What Happens to the ‘Weed Spot’ Now That Weed Is Legal?

When leisure marijuana was legalized in New York State in March, a lot of the change was not quick. But there was one immediately observable distinction: While it’s not but authorized to promote or purchase marijuana in New York, smoking a joint on the avenue shouldn’t be against the law anymore. As lengthy as they observe the identical restrictions as on cigarettes, people who smoke can just about spark up the place they like.

This means the furtive journey to the “weed spot” — the reliably low-key loading dock, river cove, rooftop, no matter — is not required to smoke a blunt. And whereas some might miss the routine, that tends not to be the case for New Yorkers of colour, who’ve been ticketed and arrested for marijuana possession at a far better fee than others in the metropolis.

Here, a take a look at how the expertise of getting excessive on the streets of New York City compares earlier than and after legalization.

Sarah Pagan, 30, workplace supervisor

The Blockhouse in Central Park is “basically part of my weed history,” mentioned Sarah Pagan.

“When I started smoking at 18 with my ex-boyfriend,” she recalled, “we would cut school and come up here.” Back then she lived along with her mother and father in Brooklyn, and the couple stumbled onto the Blockhouse, initially used as a wartime fort, tucked away on a path that overlooks the park. When the bushes aren’t grown in, she mentioned, you possibly can see down to avenue stage.

“It’s serene,” Ms. Pagan mentioned. “You start to forget you’re in the city, until one of those Lenox Hill Hospital ambulances pass by.”

Because it’s in the woods and excessive up, she didn’t fear about being hassled by the police, however she was all the time positive not to keep too lengthy or too late at night time, preferring midmorning or early afternoon for security causes as a lady.

Ms. Pagan mentioned she feels extra self-conscious smoking on the avenue, as a result of that’s the place kids have a tendency to be. That is “one of the weirder things about weed being legal now, because yes, you can technically just walk down the street wherever you want now and smoke, but is it not just as obnoxious as cigarette smoke?” she puzzled.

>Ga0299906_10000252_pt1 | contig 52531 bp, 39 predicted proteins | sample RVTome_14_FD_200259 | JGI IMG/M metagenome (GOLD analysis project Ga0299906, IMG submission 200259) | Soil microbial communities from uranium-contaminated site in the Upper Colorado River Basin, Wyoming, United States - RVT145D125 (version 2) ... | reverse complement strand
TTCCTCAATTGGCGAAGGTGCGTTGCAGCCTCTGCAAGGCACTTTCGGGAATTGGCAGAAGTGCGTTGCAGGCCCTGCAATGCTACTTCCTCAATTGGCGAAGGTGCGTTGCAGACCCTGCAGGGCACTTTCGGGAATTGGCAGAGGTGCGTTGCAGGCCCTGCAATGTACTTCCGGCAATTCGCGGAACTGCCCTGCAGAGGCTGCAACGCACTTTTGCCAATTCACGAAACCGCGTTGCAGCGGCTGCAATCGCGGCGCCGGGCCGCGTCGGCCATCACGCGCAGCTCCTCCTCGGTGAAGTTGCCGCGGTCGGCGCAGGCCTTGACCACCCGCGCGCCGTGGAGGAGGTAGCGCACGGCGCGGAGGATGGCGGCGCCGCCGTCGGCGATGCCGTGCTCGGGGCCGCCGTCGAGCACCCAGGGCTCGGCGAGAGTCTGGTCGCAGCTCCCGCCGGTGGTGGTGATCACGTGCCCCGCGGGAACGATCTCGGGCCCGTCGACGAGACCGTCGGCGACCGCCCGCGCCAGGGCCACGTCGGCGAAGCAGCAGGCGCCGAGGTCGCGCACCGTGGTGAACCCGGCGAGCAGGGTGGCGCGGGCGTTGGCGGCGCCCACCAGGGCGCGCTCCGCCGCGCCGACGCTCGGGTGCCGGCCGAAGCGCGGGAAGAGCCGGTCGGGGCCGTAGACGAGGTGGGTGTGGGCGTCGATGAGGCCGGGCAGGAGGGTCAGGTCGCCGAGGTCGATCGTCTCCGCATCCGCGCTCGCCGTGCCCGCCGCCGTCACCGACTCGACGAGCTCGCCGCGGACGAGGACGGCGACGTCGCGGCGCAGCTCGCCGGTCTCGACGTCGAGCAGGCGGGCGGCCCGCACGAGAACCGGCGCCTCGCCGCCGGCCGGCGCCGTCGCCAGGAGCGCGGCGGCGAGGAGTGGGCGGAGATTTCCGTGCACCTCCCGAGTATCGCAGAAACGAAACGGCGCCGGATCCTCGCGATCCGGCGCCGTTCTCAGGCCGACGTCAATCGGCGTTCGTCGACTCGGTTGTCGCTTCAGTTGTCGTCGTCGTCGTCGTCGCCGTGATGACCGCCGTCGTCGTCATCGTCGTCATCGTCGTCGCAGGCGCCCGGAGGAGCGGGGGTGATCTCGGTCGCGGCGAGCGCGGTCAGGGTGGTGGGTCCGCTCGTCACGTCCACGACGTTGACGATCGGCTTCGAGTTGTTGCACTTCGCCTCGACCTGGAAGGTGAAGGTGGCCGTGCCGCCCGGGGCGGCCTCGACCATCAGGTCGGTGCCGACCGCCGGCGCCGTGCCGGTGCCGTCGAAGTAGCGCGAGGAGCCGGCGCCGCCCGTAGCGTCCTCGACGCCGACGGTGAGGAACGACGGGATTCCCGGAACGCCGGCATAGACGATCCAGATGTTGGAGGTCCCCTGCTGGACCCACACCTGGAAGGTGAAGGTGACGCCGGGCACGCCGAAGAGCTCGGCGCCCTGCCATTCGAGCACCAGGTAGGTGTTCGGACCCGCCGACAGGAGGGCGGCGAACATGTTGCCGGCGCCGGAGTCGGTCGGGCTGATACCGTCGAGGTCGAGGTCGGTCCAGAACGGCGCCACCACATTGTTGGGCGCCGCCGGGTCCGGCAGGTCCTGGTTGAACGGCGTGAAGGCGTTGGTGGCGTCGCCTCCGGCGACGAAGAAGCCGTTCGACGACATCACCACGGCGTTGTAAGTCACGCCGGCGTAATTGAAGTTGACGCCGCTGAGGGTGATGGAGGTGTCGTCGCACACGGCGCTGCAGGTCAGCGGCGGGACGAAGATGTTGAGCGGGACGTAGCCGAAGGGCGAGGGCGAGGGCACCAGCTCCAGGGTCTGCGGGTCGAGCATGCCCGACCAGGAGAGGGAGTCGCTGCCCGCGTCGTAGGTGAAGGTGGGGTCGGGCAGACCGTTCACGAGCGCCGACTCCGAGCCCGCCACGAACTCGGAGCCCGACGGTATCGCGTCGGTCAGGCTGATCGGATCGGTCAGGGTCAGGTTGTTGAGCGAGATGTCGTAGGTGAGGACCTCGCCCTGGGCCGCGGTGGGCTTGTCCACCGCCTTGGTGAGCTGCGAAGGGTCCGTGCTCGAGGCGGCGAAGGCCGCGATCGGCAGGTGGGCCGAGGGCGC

Mary Pryor, 39, entrepreneur and hashish advocate

Mary PryorCredit…Kick James for The New York Times

Mary Pryor, who’s initially from Detroit, moved to New York in 2005, and she or he has gravitated to Pebble Beach alongside the Dumbo waterfront when she needs to smoke — a location, she mentioned, that resonates with Ifa, the African faith she practices.

“You come here, you talk to the water, you connect with Oshun,” Ms. Pryor mentioned, referring to a goddess that’s related to water in her faith. She mentioned she usually goes early in the morning and sits by herself to “just talk to my ancestors, talk out things in my head.”

Though she admits that she does nothing completely different now, the incontrovertible fact that it’s authorized to smoke marijuana grants her a sure stage of assurance, “to smoke and be looking straight at a police officer and be Black.”

Ms. Pryor, who’s the co-founder of Cannaclusive, a collective targeted on advertising and marketing and enterprise advocacy for folks of colour working with hashish, mentioned she needs to see New York “not make the same mistakes other states have made,” highlighting entry to capital as one in every of the some ways different states have fallen brief.

Ms. Pryor, who has Crohn’s illness, described her smoking like this: “Without cannabis, I would not be able to function and be standing here.”

Colin Thierens, 34, photographer

Colin ThierensCredit…Kick James for The New York Times

Colin Thierens discovered his spot after a latest breakup. He would usually smoke whereas hanging out with a buddy at the condominium he shared together with his girlfriend. But after they break up and he moved in together with his mother and father — not followers of marijuana — he began going as a substitute to Prospect Park.

“We could’ve smoked on the Parkway,” referring to Eastern Parkway, the place he lives in the Crown Heights part of Brooklyn, however earlier than legalization that left him susceptible to regulation enforcement.

He took to going proper after sundown to a set of benches elevated simply above avenue stage. “We didn’t even plan on coming specifically here,” he mentioned. “I didn’t even know this was here.” Last summer season throughout the pandemic, the spot was like a yard for some folks.

It was additionally shielded from the street, so the police would drive by whereas he and his buddy smoked undetected.

Despite usually smoking in Brooklyn, he described a run-in with the police not in the metropolis however on a visit to New Jersey.

“I was out and about and smoking like how I smoke out here in Brooklyn.” He was stopped and arrested and ended up paying a positive.

That second is in nice distinction to his expertise now.